I did an eccentric-focused training session today, and my triceps are so fatigued that my arms are shaking as I type out these words.
It isn’t debilitating, but it is something to be aware of.
Risk of muscle or tendon injuries
Though your ligaments and cartilage won’t take the same sort of pounding, eccentric training does put significant stress on your muscles and tendons.
If you’re a male in your 30s or 40s, you’re already at a greater risk of a bicep tendon rupture. This shouldn’t be an issue when you use tempo-based negatives, like I explain below, but it’s a risk when you use pure strength-based eccentric training
How to Do Eccentric Training
I integrate eccentric work into training programs a couple of ways:
- To build strength
- To maximize muscle growth
Each has advantages, but using eccentric work for pure strength requires a training partner and shouldn’t be done alone. It’s also less valuable unless you’re a strength-based athlete or weightlifter.
Eccentric training for strength and power
Useful for athletes and weightlifters.
To maximize strength gains, you can use a variety of tools and tricks to overload the eccentric part of a movement while using your usual resistance for the concentric.
To emphasize the eccentric contraction, you could:
- Position bands or chains around the bar or your body to reduce the load through the concentric contraction and remove the assistance as you progress through the eccentric contraction, or add load during the eccentric contraction
- Use specialized equipment with flywheels and pulley systems that increase resistance during the negative portion of the movement.
- Have a training partner who applies extra pressure on the bar or body during the eccentric movement or helps lift the weight during the concentric movement
- Drop from a box to a squat, which uses gravity to add resistance as you stop the momentum generated from dropping off the box
In each of these examples, you must control more resistance on the lift’s negative portion than the positive.
The inclusion of eccentric loads not constrained by concentric strength appears to be superior to traditional resistance training in improving variables associated with strength, power and speed performance.Jamie Douglas, et al., Chronic Adaptations to Eccentric Training: A Systematic Review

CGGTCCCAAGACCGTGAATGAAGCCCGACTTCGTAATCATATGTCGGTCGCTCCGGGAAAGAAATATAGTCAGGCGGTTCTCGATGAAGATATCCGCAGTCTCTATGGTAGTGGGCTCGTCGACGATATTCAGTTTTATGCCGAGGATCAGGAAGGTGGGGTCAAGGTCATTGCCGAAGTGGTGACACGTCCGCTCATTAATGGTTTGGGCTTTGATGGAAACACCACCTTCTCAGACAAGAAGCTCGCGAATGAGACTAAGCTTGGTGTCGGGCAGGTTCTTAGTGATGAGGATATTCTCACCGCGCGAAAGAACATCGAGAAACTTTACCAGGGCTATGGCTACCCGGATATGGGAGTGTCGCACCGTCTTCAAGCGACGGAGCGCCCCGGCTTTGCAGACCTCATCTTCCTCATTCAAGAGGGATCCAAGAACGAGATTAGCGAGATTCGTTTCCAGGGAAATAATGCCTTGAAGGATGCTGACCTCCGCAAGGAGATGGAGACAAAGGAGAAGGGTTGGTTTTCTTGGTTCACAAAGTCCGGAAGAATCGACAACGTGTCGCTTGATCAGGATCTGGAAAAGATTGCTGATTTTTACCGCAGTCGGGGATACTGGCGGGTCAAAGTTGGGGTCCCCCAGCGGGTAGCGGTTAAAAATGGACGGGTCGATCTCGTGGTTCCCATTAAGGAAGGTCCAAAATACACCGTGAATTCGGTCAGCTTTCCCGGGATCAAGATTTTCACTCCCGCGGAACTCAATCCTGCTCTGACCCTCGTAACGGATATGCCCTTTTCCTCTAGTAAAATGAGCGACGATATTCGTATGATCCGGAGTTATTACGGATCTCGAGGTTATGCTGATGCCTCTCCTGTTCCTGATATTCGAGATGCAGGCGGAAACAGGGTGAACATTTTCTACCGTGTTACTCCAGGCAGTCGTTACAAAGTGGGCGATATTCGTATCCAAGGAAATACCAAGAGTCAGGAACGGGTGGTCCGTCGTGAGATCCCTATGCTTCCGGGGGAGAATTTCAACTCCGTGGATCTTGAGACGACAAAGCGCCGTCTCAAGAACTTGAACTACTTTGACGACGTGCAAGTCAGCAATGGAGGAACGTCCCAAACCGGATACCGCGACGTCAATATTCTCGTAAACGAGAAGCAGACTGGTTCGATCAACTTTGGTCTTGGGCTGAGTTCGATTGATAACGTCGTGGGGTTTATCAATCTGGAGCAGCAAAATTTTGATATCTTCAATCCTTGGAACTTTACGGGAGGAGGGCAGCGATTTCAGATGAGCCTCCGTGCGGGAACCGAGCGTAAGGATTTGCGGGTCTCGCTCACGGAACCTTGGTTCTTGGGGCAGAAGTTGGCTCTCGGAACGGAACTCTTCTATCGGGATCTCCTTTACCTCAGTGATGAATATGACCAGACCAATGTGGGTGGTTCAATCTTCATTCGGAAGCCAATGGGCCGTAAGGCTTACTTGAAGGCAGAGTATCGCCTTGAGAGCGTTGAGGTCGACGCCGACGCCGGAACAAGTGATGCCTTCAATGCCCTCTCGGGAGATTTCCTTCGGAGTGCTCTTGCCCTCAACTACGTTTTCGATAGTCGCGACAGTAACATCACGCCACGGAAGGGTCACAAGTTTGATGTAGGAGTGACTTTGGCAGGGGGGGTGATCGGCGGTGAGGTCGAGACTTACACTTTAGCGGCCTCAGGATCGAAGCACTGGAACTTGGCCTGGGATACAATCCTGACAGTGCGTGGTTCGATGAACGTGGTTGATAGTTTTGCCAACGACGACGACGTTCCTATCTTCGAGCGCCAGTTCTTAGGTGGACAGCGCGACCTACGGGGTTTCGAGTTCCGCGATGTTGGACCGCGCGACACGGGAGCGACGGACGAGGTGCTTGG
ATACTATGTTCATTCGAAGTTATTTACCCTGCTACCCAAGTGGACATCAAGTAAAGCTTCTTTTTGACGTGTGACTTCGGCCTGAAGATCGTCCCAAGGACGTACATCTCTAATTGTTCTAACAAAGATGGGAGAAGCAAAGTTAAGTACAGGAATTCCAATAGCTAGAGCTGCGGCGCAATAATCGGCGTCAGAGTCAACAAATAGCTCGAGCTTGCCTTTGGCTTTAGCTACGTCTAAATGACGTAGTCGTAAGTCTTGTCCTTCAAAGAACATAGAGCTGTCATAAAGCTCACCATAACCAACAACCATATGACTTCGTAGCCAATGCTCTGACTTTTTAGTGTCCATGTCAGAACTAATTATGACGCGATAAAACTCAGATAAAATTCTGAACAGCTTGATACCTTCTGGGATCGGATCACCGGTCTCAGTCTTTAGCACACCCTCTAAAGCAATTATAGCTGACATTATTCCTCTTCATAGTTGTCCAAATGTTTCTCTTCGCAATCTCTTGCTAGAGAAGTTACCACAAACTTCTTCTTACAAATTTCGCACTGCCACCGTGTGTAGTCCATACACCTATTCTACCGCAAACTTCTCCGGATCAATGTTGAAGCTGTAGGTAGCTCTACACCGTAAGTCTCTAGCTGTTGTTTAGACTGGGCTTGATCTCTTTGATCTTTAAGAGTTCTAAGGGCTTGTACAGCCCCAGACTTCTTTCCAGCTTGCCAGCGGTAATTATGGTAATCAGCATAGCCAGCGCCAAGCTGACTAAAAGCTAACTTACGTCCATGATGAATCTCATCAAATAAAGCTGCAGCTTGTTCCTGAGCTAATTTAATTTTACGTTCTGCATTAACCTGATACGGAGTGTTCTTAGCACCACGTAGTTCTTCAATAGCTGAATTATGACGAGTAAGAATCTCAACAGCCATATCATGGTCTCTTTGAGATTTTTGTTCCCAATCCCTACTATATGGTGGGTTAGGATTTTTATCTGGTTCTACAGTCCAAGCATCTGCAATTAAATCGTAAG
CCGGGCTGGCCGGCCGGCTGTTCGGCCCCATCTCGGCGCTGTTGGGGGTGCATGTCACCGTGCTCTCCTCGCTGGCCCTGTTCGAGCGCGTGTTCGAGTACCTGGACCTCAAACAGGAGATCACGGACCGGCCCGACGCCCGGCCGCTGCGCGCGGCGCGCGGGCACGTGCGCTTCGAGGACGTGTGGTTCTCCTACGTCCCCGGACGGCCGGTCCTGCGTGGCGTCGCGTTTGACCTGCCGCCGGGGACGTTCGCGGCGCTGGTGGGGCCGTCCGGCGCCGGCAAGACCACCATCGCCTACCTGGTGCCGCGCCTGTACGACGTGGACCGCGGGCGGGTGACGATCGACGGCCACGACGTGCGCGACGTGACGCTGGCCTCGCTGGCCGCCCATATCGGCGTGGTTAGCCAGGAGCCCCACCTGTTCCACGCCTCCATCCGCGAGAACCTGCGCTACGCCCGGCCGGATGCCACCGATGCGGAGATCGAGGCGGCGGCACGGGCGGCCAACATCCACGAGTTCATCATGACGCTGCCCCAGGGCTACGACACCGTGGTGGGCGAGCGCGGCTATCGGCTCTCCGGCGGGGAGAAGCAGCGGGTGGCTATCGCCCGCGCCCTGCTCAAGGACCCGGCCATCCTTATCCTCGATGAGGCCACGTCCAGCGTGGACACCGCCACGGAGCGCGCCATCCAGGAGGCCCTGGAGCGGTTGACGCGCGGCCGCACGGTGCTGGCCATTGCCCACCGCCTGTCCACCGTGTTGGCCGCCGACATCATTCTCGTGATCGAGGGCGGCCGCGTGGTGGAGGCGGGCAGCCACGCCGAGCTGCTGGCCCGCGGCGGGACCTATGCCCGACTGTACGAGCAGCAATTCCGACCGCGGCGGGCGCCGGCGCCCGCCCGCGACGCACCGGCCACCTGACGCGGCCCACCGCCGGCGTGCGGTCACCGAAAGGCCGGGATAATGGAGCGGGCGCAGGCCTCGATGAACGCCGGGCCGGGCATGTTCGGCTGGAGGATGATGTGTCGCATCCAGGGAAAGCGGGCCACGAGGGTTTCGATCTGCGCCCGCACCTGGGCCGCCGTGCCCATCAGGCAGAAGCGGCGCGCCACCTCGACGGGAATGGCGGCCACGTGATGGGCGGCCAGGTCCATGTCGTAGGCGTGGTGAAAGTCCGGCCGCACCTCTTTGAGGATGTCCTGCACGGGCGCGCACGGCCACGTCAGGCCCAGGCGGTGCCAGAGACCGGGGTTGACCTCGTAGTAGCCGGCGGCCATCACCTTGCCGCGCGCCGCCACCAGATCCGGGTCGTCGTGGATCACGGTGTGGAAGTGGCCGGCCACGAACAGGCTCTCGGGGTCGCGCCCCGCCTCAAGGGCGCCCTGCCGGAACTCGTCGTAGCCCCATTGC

Though this intense form of training might be useful for strength athletes, I don’t find it beneficial for middle-aged men and women who want to be healthy and fit.
Fortunately, there’s another way to leverage the benefits of eccentric training without using massive loads or needing special devices or training partners.
Eccentric training for hypertrophy
Useful for all adults, even older adults and those recovering from injuries.
Muscle failure stimulates your muscles to get bigger and stronger. Though we often equate muscle failure with maximal lifts, you can also cause muscle failure by slowing your contraction’s pace and using less weight.
Controlled contractions may be more effective than uncontrolled contractions. When you press the bar up on bench press with as much force as you can generate, you create momentum. Somewhere between the bottom of the press and the top, the bar holds enough momentum to reach the end range of motion, and you no longer need to contract your muscles with the same force.
Some muscle fibers get a temporary rest in the midst of a lift. The same is the case for the eccentric contraction. Many people let the bar fall toward their chest, stopping its momentum toward the bottom. But at the top of the fall, their pecs, triceps, and anterior deltoid muscles remain partially relaxed.
By controlling the bar’s speed (or dumbbell, cable, or your body), you remove the momentum and maintain a consistent resistance. Though you cannot use as much resistance, you can create more muscle failure with a slower tempo.
What is tempo?
Tempo refers to the speed of each portion of a movement. Strength coaches and trainers usually denote the tempo with a four-digit designation as follows:
Eccentric | Pause | Concentric | Pause
On the bench press, a tempo of 4211 means you’d slowly control the bar as it moves toward your chest over a 4-count, pause for an isometric contraction in the bottom position for a 2-count, drive the bar back to the top, briefly pause, and then slowly control the bar back down again.
Remember, you work with gravity during the eccentric contraction, and during the concentric contraction, you work against gravity.
As your tempo slows, your time under tension increases. As time under tension increases, the amount of weight you can use to perform the same number of reps decreases.
By using a slower tempo for the negative, you reach momentary muscle failure in the eccentric contraction. This may lead to more significant muscular development and possibly increased strength, even though you use lighter loads.
This style of training isn’t only beneficial for healthy, experienced fitness enthusiasts. It’s also effective for helping people recover from injuries or build muscle mass as older adults.
Using the bench press as an example once more, let’s say you can do five reps at 225 pounds without considering your tempo.
If your training program calls for a tempo of 4112, you’ll significantly slow your eccentric contraction, which means your time under tension increases. You have to maintain a contraction for a longer time. As a result, to complete five solid reps, you’ll need to use less weight. Yet you can get the same, if not better, results.
Should you use eccentric training in your workout program?
In my opinion, almost everyone would benefit from slowing their tempo, increasing their time under tension, and focusing on slow, deliberate negatives.
On the other hand, most people don’t need bands, chains, and plyometrics to be fit and healthy, which is why I don’t include them in most training programs outside of VIGOR Strength Athlete.
When used for a portion of your annual training year, eccentric training makes a significant difference in your results.